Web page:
Hakamat Hamedina Agriculture - -

File details:

Resource Type: Peula in: English
Age: 10-18
Group Size: 10-50
Estimated Time: 45 minutes

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Resource Goal
Goal: To teach about the huge importance of agriculture in the New Yeshuv, how this fits with our ideals, and depict the amazing obstacles that were overcome by the settlers.

Required Props & Materials

Materials: Bucket, spoon, small bowls or cups, cards for minesweeper


Resource Contents

Background

When Jews were trying to gain support for the idea of a Jewish homeland in Israel, one of the obstacles that they came up against was that many scientific experts claimed that the Land of Israel was unable to support agricultural activity. That is, no crops had been grown in Israel for thousands of years - the land was considered a wasteland. The Jewish settlers had to battle against these conditions to redeem the land and show that it could be productive. This was one of the main struggles of the New Yeshuv, which was literally life and death, as crops were needed for them to eat.

Game 1:Minesweeper

Im sure everyone is familiar with the computer game minesweeper. This game will be a form of that, with the same basic rules and a small twist. Before Shabbat, prepare 64 cards. Divide the chanichim into two teams. The teams will alternate picking spots on the board. The variation here is that instead of numbers (which would normally tell you how many adjacent bombs there are) there will be fruit: Grapes=5, Dates=4, Wheat=3, Cherries=2, Orange=1, and a blank is equal to 0. Instead of bombs, simply draw an X. The goal of the game is to get as large a harvest as possible. Each team keeps track of how many fruit they get. This makes the goal of the game a little different than a conventional game of minesweeper, and there may be times when this leads to interesting strategy. Furthermore, a team may choose to mark a spot they think is a bomb. They can do so by announcing that it is a bomb. If they are correct, they get to go again and receive half a point. If they are wrong, or at any time uncover a bomb, they lose a turn. The board will look as follows: (G=Grape, D=Dates, W=Wheat, C=Cherry, O=Orange, X=Bomb, and everything else is blank and should be treated as a zero.)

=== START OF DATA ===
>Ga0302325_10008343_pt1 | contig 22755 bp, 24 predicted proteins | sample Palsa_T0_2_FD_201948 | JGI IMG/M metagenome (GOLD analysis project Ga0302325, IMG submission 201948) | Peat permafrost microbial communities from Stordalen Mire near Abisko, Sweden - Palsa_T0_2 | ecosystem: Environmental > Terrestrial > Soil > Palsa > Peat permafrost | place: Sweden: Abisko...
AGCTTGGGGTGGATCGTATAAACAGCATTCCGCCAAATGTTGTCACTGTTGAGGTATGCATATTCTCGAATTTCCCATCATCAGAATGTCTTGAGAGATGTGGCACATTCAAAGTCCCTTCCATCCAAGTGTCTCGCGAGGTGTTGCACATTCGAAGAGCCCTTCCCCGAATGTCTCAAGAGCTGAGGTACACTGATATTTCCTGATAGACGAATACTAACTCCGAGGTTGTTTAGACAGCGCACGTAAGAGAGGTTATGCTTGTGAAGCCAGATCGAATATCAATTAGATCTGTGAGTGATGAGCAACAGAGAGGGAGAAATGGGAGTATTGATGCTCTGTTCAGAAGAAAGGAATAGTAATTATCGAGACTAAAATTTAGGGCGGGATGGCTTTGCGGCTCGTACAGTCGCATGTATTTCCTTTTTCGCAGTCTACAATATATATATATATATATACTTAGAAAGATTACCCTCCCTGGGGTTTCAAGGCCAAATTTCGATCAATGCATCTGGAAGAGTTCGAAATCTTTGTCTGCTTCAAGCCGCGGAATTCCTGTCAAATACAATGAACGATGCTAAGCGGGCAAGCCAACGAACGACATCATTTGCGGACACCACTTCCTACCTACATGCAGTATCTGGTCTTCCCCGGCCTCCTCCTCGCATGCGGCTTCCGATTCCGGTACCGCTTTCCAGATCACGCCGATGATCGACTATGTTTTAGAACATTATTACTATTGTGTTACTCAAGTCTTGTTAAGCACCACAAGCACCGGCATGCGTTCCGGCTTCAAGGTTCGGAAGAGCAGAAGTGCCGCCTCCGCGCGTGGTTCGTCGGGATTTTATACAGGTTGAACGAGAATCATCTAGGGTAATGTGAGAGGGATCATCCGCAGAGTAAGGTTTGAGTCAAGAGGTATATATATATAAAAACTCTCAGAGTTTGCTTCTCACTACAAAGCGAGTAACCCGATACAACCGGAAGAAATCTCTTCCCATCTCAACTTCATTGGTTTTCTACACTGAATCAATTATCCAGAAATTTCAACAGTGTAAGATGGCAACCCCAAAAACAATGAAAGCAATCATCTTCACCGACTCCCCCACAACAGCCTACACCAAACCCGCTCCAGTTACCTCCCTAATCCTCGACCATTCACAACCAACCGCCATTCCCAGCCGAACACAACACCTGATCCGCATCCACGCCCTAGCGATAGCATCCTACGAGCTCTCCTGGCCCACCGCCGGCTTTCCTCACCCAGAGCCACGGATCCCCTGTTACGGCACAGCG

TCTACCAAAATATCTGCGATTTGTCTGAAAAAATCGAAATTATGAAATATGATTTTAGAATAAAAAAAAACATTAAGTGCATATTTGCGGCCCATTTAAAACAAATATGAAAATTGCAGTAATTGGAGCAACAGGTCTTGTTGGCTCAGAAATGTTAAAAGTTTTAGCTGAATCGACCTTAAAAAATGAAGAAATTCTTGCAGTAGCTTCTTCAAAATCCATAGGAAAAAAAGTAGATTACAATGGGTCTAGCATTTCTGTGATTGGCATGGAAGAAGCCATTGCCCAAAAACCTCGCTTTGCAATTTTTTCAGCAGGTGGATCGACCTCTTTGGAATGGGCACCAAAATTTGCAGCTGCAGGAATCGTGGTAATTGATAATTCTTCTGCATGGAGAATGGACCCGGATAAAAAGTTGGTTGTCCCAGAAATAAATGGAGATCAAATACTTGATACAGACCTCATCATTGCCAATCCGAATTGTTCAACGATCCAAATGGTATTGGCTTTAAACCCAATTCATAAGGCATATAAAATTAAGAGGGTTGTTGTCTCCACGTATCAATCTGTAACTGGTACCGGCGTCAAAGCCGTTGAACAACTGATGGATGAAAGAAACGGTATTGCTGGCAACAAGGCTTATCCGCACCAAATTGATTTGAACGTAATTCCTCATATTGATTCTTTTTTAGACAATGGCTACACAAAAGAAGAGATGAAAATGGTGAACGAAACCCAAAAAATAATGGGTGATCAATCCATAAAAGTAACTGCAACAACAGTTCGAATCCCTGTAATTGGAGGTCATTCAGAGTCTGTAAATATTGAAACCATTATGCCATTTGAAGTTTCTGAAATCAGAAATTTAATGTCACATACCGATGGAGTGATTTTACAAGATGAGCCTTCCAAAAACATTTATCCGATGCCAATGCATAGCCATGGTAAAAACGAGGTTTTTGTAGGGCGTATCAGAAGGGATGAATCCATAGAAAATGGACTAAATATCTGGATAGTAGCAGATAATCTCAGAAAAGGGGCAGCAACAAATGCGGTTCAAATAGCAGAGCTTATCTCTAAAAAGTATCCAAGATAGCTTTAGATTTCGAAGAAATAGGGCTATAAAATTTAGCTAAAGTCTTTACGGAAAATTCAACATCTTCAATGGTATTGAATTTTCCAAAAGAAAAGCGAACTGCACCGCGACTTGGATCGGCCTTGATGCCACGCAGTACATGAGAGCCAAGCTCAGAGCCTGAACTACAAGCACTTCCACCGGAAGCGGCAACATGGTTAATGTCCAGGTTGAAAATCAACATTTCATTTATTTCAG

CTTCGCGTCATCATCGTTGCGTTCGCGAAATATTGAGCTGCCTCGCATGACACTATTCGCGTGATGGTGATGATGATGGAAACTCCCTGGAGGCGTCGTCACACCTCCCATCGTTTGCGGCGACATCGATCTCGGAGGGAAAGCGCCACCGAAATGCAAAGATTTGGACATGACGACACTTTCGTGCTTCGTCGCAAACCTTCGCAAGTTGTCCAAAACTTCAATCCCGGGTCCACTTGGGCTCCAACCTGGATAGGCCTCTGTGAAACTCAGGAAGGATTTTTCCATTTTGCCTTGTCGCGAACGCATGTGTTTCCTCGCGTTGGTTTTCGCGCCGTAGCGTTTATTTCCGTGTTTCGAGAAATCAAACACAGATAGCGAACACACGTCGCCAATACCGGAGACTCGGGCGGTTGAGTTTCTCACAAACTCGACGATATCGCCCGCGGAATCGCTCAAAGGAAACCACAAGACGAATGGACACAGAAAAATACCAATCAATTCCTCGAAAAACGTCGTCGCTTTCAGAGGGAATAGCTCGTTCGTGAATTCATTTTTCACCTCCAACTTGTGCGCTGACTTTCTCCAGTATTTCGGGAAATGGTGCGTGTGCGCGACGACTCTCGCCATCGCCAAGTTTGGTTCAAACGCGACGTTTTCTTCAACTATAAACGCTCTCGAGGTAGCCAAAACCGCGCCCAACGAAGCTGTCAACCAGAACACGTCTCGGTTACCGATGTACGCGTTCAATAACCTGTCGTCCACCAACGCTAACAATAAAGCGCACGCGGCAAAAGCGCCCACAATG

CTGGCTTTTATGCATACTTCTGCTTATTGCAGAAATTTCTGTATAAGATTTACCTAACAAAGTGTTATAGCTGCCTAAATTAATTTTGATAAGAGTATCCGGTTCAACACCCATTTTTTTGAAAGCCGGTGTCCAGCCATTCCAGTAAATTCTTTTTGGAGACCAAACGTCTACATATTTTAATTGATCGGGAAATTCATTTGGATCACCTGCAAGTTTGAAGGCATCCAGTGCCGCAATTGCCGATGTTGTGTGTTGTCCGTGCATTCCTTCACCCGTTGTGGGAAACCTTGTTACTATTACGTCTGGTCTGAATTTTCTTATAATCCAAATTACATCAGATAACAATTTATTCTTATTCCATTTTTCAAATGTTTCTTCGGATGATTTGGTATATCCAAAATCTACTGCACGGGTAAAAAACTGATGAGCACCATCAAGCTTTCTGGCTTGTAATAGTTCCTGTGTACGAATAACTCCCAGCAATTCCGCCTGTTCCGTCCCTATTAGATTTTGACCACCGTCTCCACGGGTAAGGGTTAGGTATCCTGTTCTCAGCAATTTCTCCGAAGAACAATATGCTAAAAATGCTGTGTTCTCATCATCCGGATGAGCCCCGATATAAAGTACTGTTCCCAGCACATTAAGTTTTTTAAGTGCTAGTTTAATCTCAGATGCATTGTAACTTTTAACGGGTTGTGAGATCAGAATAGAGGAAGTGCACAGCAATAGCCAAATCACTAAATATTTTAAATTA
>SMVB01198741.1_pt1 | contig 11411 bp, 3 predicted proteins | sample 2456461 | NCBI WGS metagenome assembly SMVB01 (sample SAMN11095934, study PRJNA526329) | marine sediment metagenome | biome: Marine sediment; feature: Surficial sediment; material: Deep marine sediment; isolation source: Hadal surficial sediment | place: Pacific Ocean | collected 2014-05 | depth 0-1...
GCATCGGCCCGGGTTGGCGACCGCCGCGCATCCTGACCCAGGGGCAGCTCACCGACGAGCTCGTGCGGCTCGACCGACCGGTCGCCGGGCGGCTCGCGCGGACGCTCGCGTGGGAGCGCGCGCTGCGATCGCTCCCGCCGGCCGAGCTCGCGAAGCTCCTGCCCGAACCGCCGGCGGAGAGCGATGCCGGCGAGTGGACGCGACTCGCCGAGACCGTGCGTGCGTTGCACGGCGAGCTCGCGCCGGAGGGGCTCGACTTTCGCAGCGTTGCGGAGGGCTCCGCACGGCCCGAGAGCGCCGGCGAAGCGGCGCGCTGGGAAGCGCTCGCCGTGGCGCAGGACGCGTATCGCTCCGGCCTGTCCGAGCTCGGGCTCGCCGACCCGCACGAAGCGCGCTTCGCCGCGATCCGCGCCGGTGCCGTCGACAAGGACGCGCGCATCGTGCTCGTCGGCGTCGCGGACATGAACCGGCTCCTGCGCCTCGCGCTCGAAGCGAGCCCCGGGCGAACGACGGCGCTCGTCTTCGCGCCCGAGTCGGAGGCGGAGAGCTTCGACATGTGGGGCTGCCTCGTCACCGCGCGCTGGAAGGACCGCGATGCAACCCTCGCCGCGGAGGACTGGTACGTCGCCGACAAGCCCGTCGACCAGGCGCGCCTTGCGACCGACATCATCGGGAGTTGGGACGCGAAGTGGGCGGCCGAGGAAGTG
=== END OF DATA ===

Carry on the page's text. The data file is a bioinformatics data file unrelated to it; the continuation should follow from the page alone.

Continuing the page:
O

X

X

X

O

O

X

X

C

G

X

D

O

C

W

W

O

X

X

C

C

X

C

O

C

C

O

O

W

X

C

O

O

C

X

G

W

X

W

O

C

X

X

X

X

X

W

W

W

W

W

C

C

W

X

X

X

O

So this gives us a total of

20 X, 12 O, 12 C, 11 W, 1 D, 2 G, 6 blank

Make sure you have them arranged in order before snif so that you can simply put them down on the floor without revealing what is on the other side. Also, make sure to use paper that cannot be seen through. If this is problem, paste the cards onto construction paper. Arrange the cards on the group in between the two groups and have them pick a square, one at a time. The group with the largest harvest wins.

Explanation:

The First modern Aliya to Israel was made in 1882 by a group of pioneers in their teens and twenties from Russia, a group known as BILU. (Beit Yisrael Lechu VNelcha. Yishayahu 2:5) They felt that in Israel the Jewish people could undergo a political-economic and national-spiritual awakening. What this means is that they felt that by working the land, farming, and building up Israel, Jews would gain a deeper spiritual connection to their religion and also improve their standing among the nations of the world as a productive nation (Jews were often seen as a people who lived off the work of other nations.) The members of BILU came to Israel and moved to Petach Tikva, the first modern Jewish settlement in Israel. They founded several other communities, including Rishon Ltzion (literally meaning the first to Israel) and Zichron Yaakov. These communities were entirely agriculturally based - they grew grapes for wine, and several other crops. It was very difficult work, as the land of Israel had been barren for thousands of years, (much like the empty spaces on the minesweeper board, not everything produced crops.) but with a lot of work they brought forth crops, and eventually many of the settlements were successful. Although this did not entirely secure Israels stability, it did pave the way for other waves of aliyot to come to a country that was being built, as opposed to a wilderness.